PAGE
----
Susan, played to perfection by Joy Brunson, is quite easily the play's most intriguing character. Her character's actions and motives are the most convoluted and forcefully bring the issue of race and its implications front and center in the drama. Luckily, David Mamet poses questions without providing answers, so the audience is left to determine how race factored into any of the various forms of surreptitious deceit that Joy Brunson's Susan engages in. Joy Brunson's entire performance is exceptionally inspired and fascinating. David Mamet gives Susan the final line of the show, which Joy Brunson pristinely delivers with remarkable rage and animosity. As that line resoundingly resonates in the hearts, minds, and souls, the audience is left to figure the riddle of Susan out on our own or with the help of those fortunate enough to have sat through the performance with us.

As the character the plot centers around, Justin Doran is rather slimy as Charles Strickland. He swears he is innocent, but as the plot progresses more and more evidence seems to stack up against him. Justin Doran capably exposes a character who is willing to play whatever game is necessary to get him acquitted or to get a jury to decide he is not guilty.

James V. Thomas' gorgeous Scenic Design expertly recreates a sumptuously modern attorney's office. The use of lines and colors vividly display the wealth and prestige of the office. The addition of modern pieces of art is thoughtful and really showcases how contemporary and modern the lawyers are.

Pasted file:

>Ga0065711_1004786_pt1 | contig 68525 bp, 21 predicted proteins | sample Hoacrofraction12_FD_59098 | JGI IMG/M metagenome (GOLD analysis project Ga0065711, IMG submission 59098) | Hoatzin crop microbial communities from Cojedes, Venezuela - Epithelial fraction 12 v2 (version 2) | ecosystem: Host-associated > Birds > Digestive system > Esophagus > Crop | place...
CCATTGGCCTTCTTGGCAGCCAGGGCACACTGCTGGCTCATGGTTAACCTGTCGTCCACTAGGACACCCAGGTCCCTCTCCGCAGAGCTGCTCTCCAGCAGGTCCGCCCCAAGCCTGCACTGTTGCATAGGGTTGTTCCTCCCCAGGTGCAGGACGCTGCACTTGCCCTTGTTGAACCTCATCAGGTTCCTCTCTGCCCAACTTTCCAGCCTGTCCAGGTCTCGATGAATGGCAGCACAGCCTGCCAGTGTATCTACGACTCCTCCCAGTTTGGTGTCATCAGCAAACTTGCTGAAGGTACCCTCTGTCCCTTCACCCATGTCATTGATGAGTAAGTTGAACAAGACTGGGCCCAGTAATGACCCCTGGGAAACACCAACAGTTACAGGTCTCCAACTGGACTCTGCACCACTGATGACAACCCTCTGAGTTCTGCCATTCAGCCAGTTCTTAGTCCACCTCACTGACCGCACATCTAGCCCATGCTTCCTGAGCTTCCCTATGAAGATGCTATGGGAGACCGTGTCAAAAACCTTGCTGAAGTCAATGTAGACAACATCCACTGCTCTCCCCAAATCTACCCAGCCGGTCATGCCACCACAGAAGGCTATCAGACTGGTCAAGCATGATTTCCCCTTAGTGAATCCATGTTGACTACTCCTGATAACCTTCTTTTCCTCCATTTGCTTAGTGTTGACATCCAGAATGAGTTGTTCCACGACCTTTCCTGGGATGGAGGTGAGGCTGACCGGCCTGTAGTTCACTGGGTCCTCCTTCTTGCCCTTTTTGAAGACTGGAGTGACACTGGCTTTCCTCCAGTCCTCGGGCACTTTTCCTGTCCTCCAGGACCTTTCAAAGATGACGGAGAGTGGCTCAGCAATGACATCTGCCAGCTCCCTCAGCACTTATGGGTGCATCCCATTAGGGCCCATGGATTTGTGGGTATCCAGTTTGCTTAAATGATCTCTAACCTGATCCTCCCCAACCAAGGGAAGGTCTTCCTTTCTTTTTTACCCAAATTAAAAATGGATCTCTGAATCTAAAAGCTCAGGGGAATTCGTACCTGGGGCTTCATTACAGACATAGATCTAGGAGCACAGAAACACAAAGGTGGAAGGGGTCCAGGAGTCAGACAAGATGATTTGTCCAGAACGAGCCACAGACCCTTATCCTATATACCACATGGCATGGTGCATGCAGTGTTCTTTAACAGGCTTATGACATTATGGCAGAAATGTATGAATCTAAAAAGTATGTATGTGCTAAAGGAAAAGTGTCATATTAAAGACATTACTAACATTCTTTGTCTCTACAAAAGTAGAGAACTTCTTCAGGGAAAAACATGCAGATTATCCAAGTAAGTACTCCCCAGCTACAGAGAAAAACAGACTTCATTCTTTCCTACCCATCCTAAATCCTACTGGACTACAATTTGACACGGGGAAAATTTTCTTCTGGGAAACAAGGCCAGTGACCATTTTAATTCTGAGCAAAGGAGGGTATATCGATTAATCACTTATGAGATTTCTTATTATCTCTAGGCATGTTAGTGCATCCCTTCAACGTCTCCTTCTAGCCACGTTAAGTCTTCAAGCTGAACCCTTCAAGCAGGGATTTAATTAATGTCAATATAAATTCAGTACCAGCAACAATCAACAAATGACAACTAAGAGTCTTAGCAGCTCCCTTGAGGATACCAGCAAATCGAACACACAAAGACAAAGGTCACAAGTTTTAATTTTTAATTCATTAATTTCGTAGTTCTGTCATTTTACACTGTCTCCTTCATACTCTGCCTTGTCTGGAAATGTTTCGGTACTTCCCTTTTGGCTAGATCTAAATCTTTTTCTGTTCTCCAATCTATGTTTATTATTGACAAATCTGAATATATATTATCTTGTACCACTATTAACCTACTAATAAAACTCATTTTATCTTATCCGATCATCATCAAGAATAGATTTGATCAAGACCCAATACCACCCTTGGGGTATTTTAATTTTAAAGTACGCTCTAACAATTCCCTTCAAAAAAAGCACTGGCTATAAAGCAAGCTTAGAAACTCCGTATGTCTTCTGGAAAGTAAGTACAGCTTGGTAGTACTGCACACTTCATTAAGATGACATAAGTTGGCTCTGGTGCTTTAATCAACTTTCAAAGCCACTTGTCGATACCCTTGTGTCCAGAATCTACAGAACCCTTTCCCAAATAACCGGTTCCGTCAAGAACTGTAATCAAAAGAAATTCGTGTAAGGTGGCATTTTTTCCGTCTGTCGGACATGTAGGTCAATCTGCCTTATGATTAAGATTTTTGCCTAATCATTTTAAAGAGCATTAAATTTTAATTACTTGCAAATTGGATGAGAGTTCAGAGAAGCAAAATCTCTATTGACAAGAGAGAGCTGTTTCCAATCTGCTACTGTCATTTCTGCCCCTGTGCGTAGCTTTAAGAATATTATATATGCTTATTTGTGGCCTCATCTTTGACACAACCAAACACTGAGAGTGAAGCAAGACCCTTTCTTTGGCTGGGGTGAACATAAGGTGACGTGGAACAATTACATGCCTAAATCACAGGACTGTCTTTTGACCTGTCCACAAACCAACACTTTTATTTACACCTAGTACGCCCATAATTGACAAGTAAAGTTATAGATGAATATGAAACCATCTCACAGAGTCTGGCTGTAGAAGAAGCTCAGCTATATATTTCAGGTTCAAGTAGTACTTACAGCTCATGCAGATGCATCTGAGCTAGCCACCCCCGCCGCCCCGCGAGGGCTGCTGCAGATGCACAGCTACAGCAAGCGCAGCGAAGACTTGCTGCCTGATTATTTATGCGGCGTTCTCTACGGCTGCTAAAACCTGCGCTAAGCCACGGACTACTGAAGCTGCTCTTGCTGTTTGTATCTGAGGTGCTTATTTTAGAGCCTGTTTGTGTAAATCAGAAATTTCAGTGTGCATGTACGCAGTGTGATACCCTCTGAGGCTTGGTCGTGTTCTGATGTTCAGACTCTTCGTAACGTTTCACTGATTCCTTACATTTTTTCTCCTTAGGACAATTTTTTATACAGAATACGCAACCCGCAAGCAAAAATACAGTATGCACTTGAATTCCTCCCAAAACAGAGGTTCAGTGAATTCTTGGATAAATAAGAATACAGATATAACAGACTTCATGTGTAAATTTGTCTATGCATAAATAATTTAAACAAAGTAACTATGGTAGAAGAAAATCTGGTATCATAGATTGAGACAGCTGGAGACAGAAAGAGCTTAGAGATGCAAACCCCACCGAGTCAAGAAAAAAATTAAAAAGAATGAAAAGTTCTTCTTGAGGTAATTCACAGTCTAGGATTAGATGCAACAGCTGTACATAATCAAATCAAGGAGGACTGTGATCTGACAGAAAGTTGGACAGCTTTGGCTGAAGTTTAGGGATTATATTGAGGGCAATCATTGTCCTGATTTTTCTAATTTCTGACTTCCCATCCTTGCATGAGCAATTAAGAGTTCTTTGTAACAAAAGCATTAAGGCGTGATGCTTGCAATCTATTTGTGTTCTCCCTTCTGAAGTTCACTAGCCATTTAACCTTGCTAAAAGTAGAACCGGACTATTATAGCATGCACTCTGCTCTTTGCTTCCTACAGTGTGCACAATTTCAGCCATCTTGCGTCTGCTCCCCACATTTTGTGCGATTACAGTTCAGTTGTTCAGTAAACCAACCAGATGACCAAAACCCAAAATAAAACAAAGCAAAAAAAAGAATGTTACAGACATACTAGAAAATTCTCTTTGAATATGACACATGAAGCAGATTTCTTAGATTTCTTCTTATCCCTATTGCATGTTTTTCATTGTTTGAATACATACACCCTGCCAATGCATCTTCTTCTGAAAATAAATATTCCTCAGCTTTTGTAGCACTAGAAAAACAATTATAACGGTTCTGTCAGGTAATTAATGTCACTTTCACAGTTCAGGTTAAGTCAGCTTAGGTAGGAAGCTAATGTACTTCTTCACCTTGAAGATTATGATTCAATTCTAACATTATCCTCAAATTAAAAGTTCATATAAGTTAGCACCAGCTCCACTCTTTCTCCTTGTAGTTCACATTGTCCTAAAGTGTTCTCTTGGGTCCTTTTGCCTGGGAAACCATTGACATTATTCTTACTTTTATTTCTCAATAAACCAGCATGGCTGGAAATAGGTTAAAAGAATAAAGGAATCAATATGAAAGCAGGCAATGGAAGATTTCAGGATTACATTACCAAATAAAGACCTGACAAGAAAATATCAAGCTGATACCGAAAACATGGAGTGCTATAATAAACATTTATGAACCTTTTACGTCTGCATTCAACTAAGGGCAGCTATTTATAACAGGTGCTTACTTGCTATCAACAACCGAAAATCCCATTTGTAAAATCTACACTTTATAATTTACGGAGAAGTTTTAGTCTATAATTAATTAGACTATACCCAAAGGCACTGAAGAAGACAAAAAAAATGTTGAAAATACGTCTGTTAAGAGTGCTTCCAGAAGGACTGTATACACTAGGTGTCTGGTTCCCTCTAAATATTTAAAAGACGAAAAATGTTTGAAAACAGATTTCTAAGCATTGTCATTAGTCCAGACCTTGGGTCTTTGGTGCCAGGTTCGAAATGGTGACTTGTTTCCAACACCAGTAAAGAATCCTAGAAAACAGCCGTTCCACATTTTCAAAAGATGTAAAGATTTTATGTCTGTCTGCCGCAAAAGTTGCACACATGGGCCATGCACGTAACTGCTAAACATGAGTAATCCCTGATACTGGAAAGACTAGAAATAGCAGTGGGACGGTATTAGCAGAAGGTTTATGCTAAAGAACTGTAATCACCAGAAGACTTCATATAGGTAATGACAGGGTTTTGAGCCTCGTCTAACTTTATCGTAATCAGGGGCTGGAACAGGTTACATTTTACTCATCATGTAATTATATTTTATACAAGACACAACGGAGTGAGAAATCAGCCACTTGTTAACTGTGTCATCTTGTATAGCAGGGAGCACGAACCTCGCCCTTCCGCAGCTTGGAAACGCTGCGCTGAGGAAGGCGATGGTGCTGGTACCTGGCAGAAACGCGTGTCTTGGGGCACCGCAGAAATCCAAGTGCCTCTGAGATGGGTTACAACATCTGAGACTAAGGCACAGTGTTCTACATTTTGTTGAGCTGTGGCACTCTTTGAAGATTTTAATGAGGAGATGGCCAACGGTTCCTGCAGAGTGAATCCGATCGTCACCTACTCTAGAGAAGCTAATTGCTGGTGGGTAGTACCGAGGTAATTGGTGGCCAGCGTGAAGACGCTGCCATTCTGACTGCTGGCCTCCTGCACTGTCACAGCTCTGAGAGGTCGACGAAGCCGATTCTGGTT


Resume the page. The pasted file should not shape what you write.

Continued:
Jacqueline Wright's Costume Design features attractive suits and business wear. Each article of clothing appears well-tailored to the wearer. Like the set, they also emphasize the modernity of the characters and the play.

Eric Marsh's Lighting Design dexterously keeps the law office in realistic lighting. There is one moment in the third scene where the lights of the office dim and the gobos that create an illusion of a wall of windows provides a majority of the lighting. This affect really allows the audience to focus on the weighty and important dialogue, signaling that this moment is the most significant and important part of the play.

Adrian Washington's Sound Design nicely incorporates the sound of a ticking clock in between scenes to indicate the passage of time.

The Ensemble Theatre's production of David Mamet's RACE is a timely, relevant, and poignant exploration of the problem that is race in current American society. For as much as we like to pretend that we have moved away from it completely, The Ensemble Theatre's production of RACE and even David Mamet himself exquisitely reminds audiences that "Race is the most incendiary topic in our history. And the moment it comes out, you cannot close the lid on that box."

RACE runs at The Ensemble Theatre through June 2, 2013. For more information or tickets, please visit or call (713) 520 - 0055.

Photos courtesy of The Ensemble Theatre.

high res photos

BWW Reviews: The Ensemble Theatre's RACE is Timely, Relevant, and Poignant
Kevin Daugherty, Joy Brunson, Justin Doran, Mirron Willis

BWW Reviews: The Ensemble Theatre's RACE is Timely, Relevant, and Poignant
Joy Brunson and Kevin Daugherty

BWW Reviews: The Ensemble Theatre's RACE is Timely, Relevant, and Poignant
Joy Brunson, Mirron Willis, and Kevin Daugherty

high res photos